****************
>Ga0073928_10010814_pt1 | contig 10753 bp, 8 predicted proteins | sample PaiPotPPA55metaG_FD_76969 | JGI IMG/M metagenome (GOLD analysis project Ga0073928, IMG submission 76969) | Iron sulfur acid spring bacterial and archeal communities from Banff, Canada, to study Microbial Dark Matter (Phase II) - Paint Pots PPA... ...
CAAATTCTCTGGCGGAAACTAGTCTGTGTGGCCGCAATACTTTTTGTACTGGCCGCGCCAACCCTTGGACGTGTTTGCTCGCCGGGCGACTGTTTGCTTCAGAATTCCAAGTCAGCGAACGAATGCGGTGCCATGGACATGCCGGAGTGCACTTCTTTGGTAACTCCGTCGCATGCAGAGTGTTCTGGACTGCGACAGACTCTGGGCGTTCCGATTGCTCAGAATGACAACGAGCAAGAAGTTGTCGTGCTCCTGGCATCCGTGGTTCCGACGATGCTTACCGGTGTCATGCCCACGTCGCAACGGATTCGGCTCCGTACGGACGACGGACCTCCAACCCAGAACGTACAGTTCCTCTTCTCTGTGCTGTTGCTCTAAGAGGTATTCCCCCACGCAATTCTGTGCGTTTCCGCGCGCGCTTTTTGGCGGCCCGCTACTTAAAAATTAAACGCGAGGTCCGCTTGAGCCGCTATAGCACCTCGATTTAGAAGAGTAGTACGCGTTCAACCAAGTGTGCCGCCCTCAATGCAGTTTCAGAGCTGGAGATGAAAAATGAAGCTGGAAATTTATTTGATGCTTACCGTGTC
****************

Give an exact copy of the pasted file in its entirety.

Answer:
>Ga0073928_10010814_pt1 | contig 10753 bp, 8 predicted proteins | sample PaiPotPPA55metaG_FD_76969 | JGI IMG/M metagenome (GOLD analysis project Ga0073928, IMG submission 76969) | Iron sulfur acid spring bacterial and archeal communities from Banff, Canada, to study Microbial Dark Matter (Phase II) - Paint Pots PPA... ...
CAAATTCTCTGGCGGAAACTAGTCTGTGTGGCCGCAATACTTTTTGTACTGGCCGCGCCAACCCTTGGACGTGTTTGCTCGCCGGGCGACTGTTTGCTTCAGAATTCCAAGTCAGCGAACGAATGCGGTGCCATGGACATGCCGGAGTGCACTTCTTTGGTAACTCCGTCGCATGCAGAGTGTTCTGGACTGCGACAGACTCTGGGCGTTCCGATTGCTCAGAATGACAACGAGCAAGAAGTTGTCGTGCTCCTGGCATCCGTGGTTCCGACGATGCTTACCGGTGTCATGCCCACGTCGCAACGGATTCGGCTCCGTACGGACGACGGACCTCCAACCCAGAACGTACAGTTCCTCTTCTCTGTGCTGTTGCTCTAAGAGGTATTCCCCCACGCAATTCTGTGCGTTTCCGCGCGCGCTTTTTGGCGGCCCGCTACTTAAAAATTAAACGCGAGGTCCGCTTGAGCCGCTATAGCACCTCGATTTAGAAGAGTAGTACGCGTTCAACCAAGTGTGCCGCCCTCAATGCAGTTTCAGAGCTGGAGATGAAAAATGAAGCTGGAAATTTATTTGATGCTTACCGTGTC